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Space Science

Stephen Hawking: 'There Are No Black Holes' 458

ananyo writes "Stephen Hawking has proposed a new solution to the black-hole firewall paradox, which has been vexing physicists for almost two years. The paradox troubles physicists because if the firewall scenario is correct, Einstein's general theory of relativity is flouted. But the classical theory black hole cannot be reconciled to the quantum mechanical prediction that energy and information can escape from a black hole. Now Hawking has proposed a tantalizingly simple solution to the paradox which allows both quantum mechanics and general relativity to remain intact — black holes simply do not have an event horizon to catch fire. The key to his claim is that quantum effects around the black hole cause spacetime to fluctuate too wildly for a sharp boundary surface to exist. As Hawking writes in his paper, 'The absence of event horizons mean that there are no black holes — in the sense of regimes from which light can't escape to infinity.'"
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Stephen Hawking: 'There Are No Black Holes'

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  • by some old guy ( 674482 ) on Friday January 24, 2014 @10:02AM (#46055601)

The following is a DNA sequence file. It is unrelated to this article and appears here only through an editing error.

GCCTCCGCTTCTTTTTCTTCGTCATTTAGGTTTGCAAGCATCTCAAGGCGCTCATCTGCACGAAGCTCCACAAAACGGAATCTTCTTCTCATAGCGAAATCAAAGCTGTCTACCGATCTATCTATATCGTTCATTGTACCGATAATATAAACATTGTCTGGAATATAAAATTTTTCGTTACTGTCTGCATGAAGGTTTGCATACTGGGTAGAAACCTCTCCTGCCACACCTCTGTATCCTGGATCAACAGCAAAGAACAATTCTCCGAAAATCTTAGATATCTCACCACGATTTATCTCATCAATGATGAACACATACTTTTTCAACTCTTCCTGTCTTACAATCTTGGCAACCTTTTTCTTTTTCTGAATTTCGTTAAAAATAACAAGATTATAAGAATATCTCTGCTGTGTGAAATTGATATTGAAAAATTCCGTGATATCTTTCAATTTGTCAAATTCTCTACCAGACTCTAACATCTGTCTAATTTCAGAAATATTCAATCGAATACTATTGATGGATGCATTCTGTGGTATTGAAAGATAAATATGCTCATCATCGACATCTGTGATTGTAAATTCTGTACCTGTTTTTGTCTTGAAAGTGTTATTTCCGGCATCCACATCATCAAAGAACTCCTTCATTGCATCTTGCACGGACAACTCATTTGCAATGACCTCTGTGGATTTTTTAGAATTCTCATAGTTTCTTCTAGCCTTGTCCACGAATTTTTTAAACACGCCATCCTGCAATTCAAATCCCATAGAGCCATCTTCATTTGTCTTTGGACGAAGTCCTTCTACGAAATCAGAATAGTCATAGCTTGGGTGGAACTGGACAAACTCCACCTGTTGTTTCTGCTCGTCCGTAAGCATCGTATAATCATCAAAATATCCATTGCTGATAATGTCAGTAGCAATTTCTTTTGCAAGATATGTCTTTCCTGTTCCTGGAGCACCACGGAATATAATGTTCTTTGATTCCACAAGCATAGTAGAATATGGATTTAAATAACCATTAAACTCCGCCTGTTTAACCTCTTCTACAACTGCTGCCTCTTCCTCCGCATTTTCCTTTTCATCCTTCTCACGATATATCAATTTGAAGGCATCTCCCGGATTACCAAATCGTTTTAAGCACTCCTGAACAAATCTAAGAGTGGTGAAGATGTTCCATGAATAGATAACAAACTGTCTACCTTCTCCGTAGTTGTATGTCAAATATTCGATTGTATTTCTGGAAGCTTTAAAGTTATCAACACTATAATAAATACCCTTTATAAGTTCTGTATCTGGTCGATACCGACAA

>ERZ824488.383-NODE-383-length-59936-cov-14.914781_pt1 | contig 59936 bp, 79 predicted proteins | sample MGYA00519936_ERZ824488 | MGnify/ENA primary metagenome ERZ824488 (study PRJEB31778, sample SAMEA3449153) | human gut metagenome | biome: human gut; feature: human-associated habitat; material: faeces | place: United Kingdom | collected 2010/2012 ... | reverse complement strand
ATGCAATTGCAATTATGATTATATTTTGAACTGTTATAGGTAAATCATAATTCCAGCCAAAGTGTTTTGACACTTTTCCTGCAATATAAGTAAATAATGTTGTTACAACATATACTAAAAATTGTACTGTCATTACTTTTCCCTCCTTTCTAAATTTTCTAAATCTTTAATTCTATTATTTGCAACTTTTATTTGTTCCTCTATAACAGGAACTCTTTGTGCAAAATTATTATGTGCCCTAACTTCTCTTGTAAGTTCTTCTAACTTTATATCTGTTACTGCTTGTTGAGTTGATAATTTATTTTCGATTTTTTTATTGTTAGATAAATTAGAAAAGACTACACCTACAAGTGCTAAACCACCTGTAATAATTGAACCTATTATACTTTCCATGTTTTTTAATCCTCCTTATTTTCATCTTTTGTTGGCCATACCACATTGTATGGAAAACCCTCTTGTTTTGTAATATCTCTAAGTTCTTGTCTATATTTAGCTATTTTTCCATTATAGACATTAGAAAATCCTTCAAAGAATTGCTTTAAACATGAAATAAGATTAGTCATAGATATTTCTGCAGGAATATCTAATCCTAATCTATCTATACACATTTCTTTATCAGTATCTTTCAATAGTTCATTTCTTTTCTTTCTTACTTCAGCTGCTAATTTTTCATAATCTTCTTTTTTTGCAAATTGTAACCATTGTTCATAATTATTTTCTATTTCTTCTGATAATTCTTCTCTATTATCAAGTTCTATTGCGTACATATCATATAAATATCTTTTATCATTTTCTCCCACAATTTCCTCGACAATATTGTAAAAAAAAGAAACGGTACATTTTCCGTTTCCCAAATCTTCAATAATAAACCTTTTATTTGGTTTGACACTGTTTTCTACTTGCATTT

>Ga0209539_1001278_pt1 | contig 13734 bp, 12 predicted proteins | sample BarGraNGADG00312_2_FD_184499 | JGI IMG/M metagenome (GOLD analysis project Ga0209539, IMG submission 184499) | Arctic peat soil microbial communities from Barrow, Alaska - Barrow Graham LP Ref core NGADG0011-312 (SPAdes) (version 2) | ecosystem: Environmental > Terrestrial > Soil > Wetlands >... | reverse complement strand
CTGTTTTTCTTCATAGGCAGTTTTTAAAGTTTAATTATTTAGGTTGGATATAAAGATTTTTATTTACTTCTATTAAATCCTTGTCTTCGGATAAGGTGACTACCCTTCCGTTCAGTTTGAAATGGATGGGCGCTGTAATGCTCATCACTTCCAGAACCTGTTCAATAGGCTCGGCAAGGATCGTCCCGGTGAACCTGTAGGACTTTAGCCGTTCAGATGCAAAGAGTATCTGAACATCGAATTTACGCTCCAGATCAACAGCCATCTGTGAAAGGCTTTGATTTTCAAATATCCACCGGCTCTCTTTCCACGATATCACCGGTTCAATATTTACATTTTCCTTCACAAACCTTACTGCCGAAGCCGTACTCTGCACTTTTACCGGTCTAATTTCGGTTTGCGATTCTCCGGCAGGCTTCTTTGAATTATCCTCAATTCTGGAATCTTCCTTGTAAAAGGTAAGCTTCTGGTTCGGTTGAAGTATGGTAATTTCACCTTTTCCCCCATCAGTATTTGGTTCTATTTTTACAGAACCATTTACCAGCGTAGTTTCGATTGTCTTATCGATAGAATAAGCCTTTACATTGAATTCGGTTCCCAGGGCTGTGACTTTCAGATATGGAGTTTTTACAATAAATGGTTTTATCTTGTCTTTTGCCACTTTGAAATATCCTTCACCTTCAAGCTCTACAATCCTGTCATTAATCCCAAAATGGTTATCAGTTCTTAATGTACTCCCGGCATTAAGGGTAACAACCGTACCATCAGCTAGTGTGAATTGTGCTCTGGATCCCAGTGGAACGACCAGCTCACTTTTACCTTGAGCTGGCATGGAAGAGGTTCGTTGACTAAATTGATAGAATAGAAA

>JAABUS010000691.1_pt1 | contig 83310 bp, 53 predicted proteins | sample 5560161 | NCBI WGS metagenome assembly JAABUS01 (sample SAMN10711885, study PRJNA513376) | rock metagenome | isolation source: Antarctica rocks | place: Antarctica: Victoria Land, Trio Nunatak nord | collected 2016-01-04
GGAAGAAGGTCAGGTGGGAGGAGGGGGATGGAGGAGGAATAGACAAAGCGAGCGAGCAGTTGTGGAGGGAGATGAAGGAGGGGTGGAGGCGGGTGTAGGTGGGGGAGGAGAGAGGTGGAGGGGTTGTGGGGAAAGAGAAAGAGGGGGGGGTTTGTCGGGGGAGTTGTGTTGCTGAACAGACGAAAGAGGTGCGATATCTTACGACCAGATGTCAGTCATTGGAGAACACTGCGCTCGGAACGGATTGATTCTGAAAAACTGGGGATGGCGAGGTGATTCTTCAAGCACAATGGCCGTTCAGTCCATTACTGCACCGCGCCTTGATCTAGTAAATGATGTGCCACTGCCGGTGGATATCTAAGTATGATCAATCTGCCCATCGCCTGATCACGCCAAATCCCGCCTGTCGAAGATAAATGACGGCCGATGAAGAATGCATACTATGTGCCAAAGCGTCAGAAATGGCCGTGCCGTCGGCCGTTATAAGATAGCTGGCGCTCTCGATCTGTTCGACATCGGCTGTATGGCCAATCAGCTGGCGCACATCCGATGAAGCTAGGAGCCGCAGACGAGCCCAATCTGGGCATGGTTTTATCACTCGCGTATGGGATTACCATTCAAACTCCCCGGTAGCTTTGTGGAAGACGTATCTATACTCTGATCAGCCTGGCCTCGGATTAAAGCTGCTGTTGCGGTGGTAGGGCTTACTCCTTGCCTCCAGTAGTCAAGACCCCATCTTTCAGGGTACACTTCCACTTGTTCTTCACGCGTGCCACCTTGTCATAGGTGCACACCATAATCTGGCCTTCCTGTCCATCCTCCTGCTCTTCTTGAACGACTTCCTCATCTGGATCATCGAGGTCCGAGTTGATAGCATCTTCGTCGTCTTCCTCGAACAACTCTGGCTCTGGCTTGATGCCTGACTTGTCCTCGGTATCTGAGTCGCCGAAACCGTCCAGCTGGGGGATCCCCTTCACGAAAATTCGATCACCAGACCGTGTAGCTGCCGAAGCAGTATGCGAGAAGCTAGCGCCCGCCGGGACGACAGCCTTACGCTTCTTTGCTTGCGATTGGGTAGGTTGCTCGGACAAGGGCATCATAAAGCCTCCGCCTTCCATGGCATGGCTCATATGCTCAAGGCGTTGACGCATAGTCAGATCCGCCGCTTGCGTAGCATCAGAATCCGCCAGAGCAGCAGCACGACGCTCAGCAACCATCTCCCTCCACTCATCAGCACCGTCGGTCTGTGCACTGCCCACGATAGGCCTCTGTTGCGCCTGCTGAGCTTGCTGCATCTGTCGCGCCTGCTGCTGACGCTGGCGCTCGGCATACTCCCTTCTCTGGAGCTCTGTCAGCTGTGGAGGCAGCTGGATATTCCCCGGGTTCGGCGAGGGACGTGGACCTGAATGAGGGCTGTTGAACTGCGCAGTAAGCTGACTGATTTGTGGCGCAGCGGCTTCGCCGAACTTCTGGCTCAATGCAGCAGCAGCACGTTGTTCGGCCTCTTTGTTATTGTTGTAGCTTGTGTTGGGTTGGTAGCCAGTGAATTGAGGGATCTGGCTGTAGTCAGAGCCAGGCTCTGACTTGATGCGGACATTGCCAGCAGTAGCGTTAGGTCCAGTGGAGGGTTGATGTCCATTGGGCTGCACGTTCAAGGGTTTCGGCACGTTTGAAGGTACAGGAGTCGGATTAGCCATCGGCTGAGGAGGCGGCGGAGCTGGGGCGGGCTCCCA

Oh, sure, easy for you to blather about Mr. Smarter-Than-Einstein AC.

    Put up your research, with a name, or shut up.

  • by Akratist ( 1080775 ) on Friday January 24, 2014 @10:03AM (#46055619)
    My sense, in reading a considerable number of articles about astrophysics, etc, is that we are in a period which is awaiting the next big breakthrough in knowledge, along the lines of what Newton and Einstein produced. There are still too many unknowns and ambiguities that need to be resolved by discovering a piece of the puzzle which we don't even know exists yet, and I think people are still trying to get their heads wrapped about quantum physics. That said, I'm not a physicist, just an interested lay person, so I may be wrong in that summation, but it seems many of the discussions occurring these days at least pay a backhanded nod to that sort of notion.
  • by PvtVoid ( 1252388 ) on Friday January 24, 2014 @10:03AM (#46055621)
    In this picture, there would still be astrophysical black holes in every meaningful sense of the word, i.e. condensed objects from which light would not escape. Such objects would have an "apparent horizon", which can be defined locally by the property that all lightlike geodesics are ingoing.

    What these black-hole-like objects would not have is an Event Horizon, which is a global property of the spacetime, and is only defined by the behavior at asymptotic infinity. It's a neat resolution of the whole mess: way more sensible than firewalls.

    But it's still just hand-waving -- note that the entire argument relies on AdS/CFT, which assumes the black holes are embedded in de Sitter space, which has a negative cosmological constant and is most definitely not the kind of spacetime we live in. And AdS/CFT is itself an unproven conjecture, although it is supported by many specific example cases. Until somebody comes up with a theory of quantum gravity, this stuff is all guesswork. Caveat emptor.